William Howitt: "With an imagination capable of soaring into the highest and most etherial regions, and drawing thence most gorgeous colours, and most sublime, spiritual, and beautiful imagery, he preached love and tenderness to the whole family of man, except to tyrants and impostors. For liberty of every kind he was ready to die. For knowledge, and truth, and kindness, he desired only to live. He was a rare instance of the union of the finest moral nature and the finest genius. If he erred, the world took ample vengeance upon him for it; while he conferred in return his amplest blessing on the world. It was long a species of heresy to mention his name in society — that is passing fast away. It was next said that he never could become popular, and therefore the mischief he could do was limited. He is become popular, and the good that he is likely to do will be unlimited. The people read him; though we may wonder at it, they comprehend him — at least so far as the principles of freedom and progress are concerned; and in these he will not lead them astray. He is the herald of advance, and every year must fix him more widely and firmly in men's hearts" Homes and Haunts (1847) 1:440.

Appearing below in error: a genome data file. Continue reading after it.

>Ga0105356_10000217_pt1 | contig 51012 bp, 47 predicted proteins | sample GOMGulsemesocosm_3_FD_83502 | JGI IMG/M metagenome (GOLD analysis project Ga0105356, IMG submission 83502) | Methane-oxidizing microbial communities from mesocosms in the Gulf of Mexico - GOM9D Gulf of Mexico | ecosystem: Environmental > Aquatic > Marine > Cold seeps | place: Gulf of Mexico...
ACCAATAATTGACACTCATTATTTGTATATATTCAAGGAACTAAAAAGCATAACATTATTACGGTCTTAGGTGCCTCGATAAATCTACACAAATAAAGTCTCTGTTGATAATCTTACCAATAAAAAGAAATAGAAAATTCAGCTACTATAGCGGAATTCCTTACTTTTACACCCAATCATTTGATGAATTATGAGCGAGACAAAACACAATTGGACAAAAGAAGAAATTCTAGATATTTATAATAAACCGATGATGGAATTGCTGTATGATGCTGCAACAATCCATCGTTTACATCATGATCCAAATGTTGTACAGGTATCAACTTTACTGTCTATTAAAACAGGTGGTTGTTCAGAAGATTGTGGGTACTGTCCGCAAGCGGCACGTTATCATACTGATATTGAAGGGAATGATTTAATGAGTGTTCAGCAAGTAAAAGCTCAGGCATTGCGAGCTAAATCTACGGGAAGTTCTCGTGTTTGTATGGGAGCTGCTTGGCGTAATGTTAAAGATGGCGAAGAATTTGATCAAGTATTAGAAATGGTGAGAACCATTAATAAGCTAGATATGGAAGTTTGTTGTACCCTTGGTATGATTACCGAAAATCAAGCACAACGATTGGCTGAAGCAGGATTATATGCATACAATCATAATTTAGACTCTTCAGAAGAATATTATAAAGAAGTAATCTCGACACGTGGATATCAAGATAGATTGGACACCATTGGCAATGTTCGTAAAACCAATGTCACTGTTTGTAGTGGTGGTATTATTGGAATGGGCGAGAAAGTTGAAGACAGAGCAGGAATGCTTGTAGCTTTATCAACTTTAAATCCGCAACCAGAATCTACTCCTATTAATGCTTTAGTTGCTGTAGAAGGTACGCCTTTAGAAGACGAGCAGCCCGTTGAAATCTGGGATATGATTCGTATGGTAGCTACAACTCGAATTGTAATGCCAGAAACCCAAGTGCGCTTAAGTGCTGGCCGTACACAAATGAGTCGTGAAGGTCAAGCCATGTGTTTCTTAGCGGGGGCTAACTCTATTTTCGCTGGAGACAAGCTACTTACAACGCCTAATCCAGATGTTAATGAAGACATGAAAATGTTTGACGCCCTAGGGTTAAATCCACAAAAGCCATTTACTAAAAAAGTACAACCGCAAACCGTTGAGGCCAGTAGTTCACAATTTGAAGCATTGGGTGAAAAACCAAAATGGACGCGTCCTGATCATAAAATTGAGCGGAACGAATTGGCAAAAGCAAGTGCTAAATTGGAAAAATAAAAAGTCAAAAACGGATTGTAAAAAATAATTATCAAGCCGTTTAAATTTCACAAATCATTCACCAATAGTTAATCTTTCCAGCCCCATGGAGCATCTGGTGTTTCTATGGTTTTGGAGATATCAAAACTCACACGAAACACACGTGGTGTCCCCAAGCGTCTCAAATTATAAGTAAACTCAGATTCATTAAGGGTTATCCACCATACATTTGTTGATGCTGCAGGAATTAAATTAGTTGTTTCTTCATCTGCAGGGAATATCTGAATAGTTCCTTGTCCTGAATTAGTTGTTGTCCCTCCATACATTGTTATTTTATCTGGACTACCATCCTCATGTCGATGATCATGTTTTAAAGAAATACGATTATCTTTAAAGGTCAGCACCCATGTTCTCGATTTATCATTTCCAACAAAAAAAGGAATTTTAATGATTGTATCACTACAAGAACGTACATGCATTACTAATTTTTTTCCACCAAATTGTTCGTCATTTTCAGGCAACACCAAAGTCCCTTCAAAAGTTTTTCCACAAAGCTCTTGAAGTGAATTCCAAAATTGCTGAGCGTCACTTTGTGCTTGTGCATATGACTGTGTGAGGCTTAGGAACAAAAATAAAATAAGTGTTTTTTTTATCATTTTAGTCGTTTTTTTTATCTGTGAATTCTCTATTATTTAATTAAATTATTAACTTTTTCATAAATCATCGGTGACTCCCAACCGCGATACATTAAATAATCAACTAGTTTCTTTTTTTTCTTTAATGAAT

So now my summer-task is ended, Mary,
And I return to thee, mine own heart's home;
As to his Queen some victor Knight of Faery,
Earning bright spoils for her inchanted dome;
Nor thou disdain, that ere my fame become
A star among the stars of mortal night,
If it indeed may cleave its natal gloom,
Its doubtful promise thus I would unite
With thy beloved name, thou Child of love and light.

The toil which stole from thee so many an hour,
Is ended, — and the fruit is at thy feet!
No longer where the woods to frame a bower
With interlaced branches mix and meet,
Or where with sound like many voices sweet,
Water-falls leap among wild islands green,
Which framed for my lone boat a lone retreat
Of moss-grown trees and weeds, shall I be seen
But beside thee, where still my heart has ever been.

Thoughts of great deeds were mine, dear Friend, when first
The clouds which wrap this world from youth did pass.
I do remember well the hour which burst
My spirit's sleep: a fresh May-dawn it was,
When I walked forth upon the glittering grass,